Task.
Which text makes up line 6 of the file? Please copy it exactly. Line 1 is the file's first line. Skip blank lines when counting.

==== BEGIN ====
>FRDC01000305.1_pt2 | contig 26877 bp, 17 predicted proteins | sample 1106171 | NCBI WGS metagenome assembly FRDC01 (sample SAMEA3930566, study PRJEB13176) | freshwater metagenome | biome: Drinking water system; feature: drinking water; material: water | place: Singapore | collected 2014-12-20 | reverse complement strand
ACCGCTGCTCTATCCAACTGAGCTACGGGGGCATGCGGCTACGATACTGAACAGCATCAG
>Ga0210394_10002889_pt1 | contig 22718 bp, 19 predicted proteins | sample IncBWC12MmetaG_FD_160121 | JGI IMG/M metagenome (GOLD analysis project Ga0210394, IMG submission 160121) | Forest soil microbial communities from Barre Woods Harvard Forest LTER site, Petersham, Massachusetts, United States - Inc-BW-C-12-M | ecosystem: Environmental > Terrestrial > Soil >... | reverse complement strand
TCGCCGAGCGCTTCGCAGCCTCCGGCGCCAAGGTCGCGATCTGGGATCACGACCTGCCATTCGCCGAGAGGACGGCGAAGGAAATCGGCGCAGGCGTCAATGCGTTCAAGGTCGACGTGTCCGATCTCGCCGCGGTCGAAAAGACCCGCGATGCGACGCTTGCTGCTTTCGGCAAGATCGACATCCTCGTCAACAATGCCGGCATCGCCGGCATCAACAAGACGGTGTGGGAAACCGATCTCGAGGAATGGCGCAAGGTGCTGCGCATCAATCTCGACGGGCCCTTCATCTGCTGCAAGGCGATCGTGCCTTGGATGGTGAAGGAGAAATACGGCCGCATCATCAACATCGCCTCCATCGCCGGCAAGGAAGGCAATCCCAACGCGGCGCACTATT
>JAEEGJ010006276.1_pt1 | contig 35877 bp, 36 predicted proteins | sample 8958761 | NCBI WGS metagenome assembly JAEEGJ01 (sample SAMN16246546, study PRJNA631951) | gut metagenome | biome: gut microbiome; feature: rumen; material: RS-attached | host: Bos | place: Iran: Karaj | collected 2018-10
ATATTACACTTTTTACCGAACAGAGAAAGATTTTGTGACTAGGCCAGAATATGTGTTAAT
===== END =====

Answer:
ATATTACACTTTTTACCGAACAGAGAAAGATTTTGTGACTAGGCCAGAATATGTGTTAAT